Enbridge has told state officials it's going to pick up broken equipment from the bottom of the Straits of Mackinac ahead of schedule.
Back in September, Enbridge was taking rock and sediment samples at the bottom of the Straits of Mackinac. That’s when a 45-foot piece of equipment known as a grout rod – or a drilling rod – broke off at the bottom of the Straits.
Joseph Haas, District Supervisor of the Gaylord District Office at the Water Resources Division with the state’s Department of Environment, Great Lakes and Energy, says the state wants the company to pick up the debris.
“This is state-owned bottomland in our eyes, and we wouldn’t let someone leave their garbage behind,” Haas says.
Haas says he doesn’t think leaving the drilling rod on the lake bottom would negatively impact the environment.
“We wouldn’t expect there to be much environmental risk to a 45-foot, three inch diameter grout rod that’s laying 240 feet at depth,” he says.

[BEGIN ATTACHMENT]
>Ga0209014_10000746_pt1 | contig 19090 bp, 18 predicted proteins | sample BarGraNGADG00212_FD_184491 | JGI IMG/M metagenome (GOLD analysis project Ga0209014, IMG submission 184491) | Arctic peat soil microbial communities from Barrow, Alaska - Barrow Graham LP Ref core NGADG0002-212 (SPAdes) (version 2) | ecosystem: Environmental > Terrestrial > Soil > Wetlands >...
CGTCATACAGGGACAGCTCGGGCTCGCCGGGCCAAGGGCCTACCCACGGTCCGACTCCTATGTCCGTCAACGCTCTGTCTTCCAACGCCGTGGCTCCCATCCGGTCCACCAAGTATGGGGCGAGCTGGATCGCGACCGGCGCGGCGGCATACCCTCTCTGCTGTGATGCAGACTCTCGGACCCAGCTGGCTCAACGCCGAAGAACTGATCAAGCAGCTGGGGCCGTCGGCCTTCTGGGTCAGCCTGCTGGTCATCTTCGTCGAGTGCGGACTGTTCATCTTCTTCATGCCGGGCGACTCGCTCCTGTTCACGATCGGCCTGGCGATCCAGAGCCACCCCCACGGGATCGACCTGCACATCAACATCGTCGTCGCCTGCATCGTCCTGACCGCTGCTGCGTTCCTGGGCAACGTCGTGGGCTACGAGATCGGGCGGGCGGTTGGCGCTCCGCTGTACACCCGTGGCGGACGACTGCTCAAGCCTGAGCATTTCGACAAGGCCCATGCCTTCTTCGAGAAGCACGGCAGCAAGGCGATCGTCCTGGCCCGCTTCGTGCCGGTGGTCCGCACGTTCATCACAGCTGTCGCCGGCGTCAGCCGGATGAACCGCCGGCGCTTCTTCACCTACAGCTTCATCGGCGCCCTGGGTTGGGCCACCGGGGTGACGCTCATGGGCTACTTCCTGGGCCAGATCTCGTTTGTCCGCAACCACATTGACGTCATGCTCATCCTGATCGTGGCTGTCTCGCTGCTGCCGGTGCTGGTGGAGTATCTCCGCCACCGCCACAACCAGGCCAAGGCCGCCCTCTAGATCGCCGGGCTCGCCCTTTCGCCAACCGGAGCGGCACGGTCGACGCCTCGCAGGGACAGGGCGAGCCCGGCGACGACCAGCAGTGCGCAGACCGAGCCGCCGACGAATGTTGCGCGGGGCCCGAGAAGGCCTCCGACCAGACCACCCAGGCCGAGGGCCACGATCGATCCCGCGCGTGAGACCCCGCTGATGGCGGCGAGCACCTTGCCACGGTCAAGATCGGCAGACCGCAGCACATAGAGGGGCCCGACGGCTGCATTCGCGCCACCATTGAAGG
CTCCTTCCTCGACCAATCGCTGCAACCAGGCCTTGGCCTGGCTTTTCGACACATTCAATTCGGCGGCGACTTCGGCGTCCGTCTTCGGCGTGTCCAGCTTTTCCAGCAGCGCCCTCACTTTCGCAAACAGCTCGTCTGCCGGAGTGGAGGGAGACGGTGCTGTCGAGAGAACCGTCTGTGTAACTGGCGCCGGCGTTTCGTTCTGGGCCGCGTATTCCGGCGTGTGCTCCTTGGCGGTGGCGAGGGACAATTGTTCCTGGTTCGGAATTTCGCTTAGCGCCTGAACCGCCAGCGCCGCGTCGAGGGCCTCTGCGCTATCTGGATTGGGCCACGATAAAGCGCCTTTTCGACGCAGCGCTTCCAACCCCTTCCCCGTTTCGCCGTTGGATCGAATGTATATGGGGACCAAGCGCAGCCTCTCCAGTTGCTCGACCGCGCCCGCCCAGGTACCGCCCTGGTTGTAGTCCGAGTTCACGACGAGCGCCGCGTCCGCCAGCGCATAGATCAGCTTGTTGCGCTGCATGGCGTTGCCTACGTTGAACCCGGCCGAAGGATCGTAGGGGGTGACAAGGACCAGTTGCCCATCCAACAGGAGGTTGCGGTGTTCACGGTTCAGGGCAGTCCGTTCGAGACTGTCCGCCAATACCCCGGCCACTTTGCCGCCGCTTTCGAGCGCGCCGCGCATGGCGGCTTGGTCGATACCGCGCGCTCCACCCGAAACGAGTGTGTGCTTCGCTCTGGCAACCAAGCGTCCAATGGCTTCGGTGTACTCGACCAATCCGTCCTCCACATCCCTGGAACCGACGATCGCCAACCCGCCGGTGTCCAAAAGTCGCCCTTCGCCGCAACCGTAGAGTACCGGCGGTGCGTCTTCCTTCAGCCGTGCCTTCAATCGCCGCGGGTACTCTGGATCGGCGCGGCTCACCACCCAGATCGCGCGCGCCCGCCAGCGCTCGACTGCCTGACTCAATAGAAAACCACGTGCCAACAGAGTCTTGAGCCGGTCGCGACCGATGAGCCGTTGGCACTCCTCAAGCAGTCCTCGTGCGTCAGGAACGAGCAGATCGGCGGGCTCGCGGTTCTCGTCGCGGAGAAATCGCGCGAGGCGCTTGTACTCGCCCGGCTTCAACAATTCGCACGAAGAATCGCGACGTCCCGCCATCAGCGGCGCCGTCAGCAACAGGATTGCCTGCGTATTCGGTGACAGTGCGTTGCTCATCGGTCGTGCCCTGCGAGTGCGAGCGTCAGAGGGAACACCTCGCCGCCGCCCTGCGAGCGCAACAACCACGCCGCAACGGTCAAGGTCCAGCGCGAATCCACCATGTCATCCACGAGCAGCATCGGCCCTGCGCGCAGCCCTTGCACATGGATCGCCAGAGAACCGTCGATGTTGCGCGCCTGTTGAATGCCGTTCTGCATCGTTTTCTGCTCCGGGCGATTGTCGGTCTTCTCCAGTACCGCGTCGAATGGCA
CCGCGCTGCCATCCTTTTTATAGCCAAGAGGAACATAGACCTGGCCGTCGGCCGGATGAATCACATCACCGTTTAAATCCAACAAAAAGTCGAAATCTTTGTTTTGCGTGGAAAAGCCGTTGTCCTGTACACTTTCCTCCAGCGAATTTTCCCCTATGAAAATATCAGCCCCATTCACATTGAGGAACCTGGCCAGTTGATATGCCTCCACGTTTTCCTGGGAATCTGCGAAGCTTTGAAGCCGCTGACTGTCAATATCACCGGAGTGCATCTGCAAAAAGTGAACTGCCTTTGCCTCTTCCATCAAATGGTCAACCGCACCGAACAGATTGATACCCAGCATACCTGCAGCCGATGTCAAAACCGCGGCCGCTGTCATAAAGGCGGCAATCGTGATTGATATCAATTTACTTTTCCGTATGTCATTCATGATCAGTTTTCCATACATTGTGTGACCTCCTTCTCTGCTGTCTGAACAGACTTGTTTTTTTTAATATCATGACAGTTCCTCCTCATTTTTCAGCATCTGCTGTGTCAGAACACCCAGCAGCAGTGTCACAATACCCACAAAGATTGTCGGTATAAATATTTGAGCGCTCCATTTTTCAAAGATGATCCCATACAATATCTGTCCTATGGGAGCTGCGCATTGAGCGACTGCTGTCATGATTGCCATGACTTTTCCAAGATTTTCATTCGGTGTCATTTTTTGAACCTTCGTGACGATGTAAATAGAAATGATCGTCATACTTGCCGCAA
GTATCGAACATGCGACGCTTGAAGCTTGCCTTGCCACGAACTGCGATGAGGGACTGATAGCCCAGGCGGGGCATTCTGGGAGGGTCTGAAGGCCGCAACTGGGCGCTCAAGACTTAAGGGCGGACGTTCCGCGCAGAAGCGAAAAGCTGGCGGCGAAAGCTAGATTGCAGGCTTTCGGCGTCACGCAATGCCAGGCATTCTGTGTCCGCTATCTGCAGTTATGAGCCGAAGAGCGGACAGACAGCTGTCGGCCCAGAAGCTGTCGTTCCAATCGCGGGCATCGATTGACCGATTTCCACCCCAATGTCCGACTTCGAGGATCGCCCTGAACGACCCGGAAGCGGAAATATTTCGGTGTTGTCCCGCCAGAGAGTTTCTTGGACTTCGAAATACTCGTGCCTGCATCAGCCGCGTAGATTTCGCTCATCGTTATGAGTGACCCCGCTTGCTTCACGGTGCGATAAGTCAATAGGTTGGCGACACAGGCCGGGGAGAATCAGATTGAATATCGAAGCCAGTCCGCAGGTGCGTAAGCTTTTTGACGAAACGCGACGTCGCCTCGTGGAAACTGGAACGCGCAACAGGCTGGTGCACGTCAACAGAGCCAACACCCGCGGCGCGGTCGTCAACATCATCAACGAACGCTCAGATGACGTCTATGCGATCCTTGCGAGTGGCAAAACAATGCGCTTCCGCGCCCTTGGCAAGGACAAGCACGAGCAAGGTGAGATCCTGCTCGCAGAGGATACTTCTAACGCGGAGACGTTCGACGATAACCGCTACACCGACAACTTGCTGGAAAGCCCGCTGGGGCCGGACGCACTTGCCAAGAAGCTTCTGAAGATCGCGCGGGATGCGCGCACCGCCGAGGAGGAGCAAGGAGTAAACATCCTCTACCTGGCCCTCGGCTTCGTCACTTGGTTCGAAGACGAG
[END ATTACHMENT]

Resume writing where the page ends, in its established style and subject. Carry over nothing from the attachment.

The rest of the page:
However, in a letter to Enbridge, Haas says there is a small chance the rod could get entangled with existing infrastructure in the Straits due to the changing underwater currents.
“The continued presence of unused material on bottomlands of the Straits of Mackinac can pose a risk of infrastructure entanglements. Removing the unneeded dropped section of grout rod will avoid discarded materials potentially damaging existing Straits infrastructure,” the letter says.
A spokesman for Enbridge would not give an exact timeline for the project.
In an email to EGLE, another Enbridge spokesperson said the company would remove the pipe, “in the coming weeks, to retrieve the lost pipe and inspect the borehole to confirm if any pipe is protruding out.”
Editor's note: Enbridge is one of Michigan Radio's corporate sponsors.
This post has been updated to reflect the grout rod's current condition at the bottom of the lake. The post orginally said "swaying" when the correct word is "laying."